...state,
        loading: true,
        error: null
      };
    case 'GET_BOOKS_SUCCESS':
      return {
        ...state,
        loading: false,
        books: action.payload
      };
    case 'GET_BOOKS_FAILURE':
      return {
        ...state,
        loading: false,
        error: action.payload
      };
    default:
      return state;
  }
};

redux-thunk

Solution #1

Thunked Action

function incrementIfOdd() {
  return (dispatch, getState) => {
    const { counter } = getState();

    if (counter % 2 === 0) {
      return;
    }

    dispatch(increment());
  };
}

Example with redux-thunk

// Actions

// create a thunked action
const getBooks = () => {
  return (dispatch, getState) => {
    // check to see if books have already been fetched
    if (!getState().books) {
      // if not, dispatch the GET_BOOKS action
      dispatch({
        type: 'GET_BOOKS'
      });
      // then you make your http request
      booksApi.getBooks()
        .then((books) => {
          // dispatch success action
          dispatch(getBooksSuccess(books));
        })
        .catch((error) => {
          // dispatch failure action
          dispatch(getBooksFailure(error));
        });
    }
  };
};

const getBooksSuccess = (books) => ({
  type: 'GET_BOOKS_SUCCESS',
  payload: books
});

const getBooksFailure = (error) => ({
  type: 'GET_BOOKS_FAILURE',
  payload: error
});
// in your component

onComponentWillMount() {
  this.props.getBooks();
  /**
    dispatches GET_BOOKS and
    then when response comes back
    it will dispatch either
    GET_BOOKS_SUCCESS or
    GET_BOOKS_FAILURE
  **/
}

render() {
  const {
    isLoading,
    error,
    books
  } = this.props;
  if (isLoading) {
    return (
      <div>loading...</div>
    );
  }
  if (error) {
    return (
      <div>error: {error}</div>
    );
  }
  return (
    <BooksList books={books} />
  );
}

redux-thunk

  • Handle side-effects within your action creators
  • Able to unit test, must mock redux store and http requests

redux-saga

Solution #2

(My preference, for what it's worth)

redux-saga

class UserComponent extends React.Component {
  ...
  onSomeButtonClicked() {
    const { userId, dispatch } = this.props
    dispatch({type: 'USER_FETCH_REQUESTED', payload: {userId}})
  }
  ...
}
import { takeEvery } from 'redux-saga'
import { call, put } from 'redux-saga/effects'
import Api from '...'

// worker Saga: will be fired on USER_FETCH_REQUESTED actions
function* fetchUser(action) {
   try {
      const user = yield call(Api.fetchUser, action.payload.userId);
      yield put({type: 'USER_FETCH_SUCCEEDED', user: user});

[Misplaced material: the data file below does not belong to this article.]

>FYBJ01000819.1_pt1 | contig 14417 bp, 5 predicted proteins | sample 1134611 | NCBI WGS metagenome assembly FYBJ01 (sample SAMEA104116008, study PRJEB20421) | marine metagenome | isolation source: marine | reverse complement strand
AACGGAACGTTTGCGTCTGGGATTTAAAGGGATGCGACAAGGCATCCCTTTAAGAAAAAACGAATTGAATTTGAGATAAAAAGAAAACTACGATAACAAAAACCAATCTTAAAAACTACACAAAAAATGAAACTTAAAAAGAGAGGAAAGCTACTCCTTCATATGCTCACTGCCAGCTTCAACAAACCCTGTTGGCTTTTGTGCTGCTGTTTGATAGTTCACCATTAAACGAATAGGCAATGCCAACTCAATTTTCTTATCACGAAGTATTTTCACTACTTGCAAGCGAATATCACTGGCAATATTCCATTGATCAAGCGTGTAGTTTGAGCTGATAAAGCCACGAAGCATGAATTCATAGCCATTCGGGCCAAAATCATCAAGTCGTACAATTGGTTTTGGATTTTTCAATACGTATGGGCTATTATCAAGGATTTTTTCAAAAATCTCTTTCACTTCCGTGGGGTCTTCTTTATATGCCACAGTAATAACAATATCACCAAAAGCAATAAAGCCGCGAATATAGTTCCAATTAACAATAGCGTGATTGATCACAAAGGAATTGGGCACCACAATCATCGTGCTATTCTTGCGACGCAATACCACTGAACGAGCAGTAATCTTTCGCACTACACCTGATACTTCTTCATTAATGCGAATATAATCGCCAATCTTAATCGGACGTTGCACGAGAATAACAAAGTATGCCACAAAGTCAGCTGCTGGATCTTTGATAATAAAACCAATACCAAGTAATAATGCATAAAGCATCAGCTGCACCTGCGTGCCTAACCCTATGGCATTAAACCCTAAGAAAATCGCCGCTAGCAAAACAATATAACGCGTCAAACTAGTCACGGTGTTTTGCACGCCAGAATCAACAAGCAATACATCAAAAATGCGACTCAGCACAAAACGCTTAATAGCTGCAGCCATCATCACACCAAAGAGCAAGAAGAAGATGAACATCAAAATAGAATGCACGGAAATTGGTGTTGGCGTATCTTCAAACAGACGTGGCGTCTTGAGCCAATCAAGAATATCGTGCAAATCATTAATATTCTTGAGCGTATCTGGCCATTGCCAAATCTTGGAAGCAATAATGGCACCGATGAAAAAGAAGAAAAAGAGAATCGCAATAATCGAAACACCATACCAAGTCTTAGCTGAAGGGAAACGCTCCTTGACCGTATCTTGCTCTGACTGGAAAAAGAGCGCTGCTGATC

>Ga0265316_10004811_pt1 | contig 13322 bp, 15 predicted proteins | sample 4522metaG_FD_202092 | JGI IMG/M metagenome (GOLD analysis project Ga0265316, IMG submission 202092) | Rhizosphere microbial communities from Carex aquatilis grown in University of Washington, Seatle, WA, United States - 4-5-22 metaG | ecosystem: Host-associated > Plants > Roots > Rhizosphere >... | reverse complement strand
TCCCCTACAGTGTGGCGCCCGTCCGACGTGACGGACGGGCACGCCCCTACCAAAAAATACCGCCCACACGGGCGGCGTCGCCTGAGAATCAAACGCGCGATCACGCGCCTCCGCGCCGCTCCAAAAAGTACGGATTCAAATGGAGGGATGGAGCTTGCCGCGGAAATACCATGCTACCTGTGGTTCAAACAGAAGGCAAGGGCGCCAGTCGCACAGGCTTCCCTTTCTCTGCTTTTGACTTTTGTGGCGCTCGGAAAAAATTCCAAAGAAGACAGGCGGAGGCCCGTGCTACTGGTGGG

} catch (e) {
      yield put({type: 'USER_FETCH_FAILED', message: e.message});
   }
}

/*
  Starts fetchUser on each dispatched 'USER_FETCH_REQUESTED' action.
  Allows concurrent fetches of user.
*/
function* mySaga() {
  yield* takeEvery('USER_FETCH_REQUESTED', fetchUser);
}

export default mySaga;

Why I prefer redux-saga over redux-thunk

Easier to reason about

import { takeEvery } from 'redux-saga'
import { call, put, select } from 'redux-saga/effects'
import { getBooksSuccess, getBooksFailure } from './actions';

const selectBooks = (state) => state.books;

function* fetchBooks(action) {
  // check to see if books exist in state already
  const books = yield select(selectBooks);
  if (!books) {
    try {
      // call booksApi.getBooks to get books from API
      const _books = yield call(booksApi.getBooks);
      // dispatch GET_BOOKS_SUCCESS
      yield put(getBooksSuccess(_books));
    } catch (e) {
      // if request fails, dispatch GET_BOOKS_FAILURE
      yield put(getBooksFailure(e.message));
    }
  }
}

// "listener" function that will listen for GET_BOOKS actions
function* booksSaga() {
  yield* takeEvery('GET_BOOKS', fetchBooks);
}

export default booksSaga;
// Actions

// create a thunked action
const getBooks = () => ({
  type: 'GET_BOOKS'
});

const getBooksSuccess = (books) => ({
  type: 'GET_BOOKS_SUCCESS',
  payload: books
});

const getBooksFailure = (error) => ({
  type: 'GET_BOOKS_FAILURE',
  payload: error
});

Why I prefer redux-saga over redux-thunk

Testing is simpler

import test from 'tape';

import { put, call } from 'redux-saga/effects'
import { delay } from 'redux-saga'
import { incrementAsync } from './sagas'

test('incrementAsync Saga test', (assert) => {
  const gen = incrementAsync()

  assert.deepEqual(
    gen.next().value,
    call(delay, 1000),
    'incrementAsync Saga must call delay(1000)'
  )

  assert.deepEqual(
    gen.next().value,
    put({type: 'INCREMENT'}),
    'incrementAsync Saga must dispatch an INCREMENT action'
  )

  assert.deepEqual(
    gen.next(),
    { done: true, value: undefined },
    'incrementAsync Saga must be done'
  )

  assert.end()
});
import { put, call } from 'redux-saga/effects'
import { delay } from 'redux-saga'

export function* incrementAsync() {
  // use the call Effect
  yield call(delay, 1000)
  yield put({ type: 'INCREMENT' })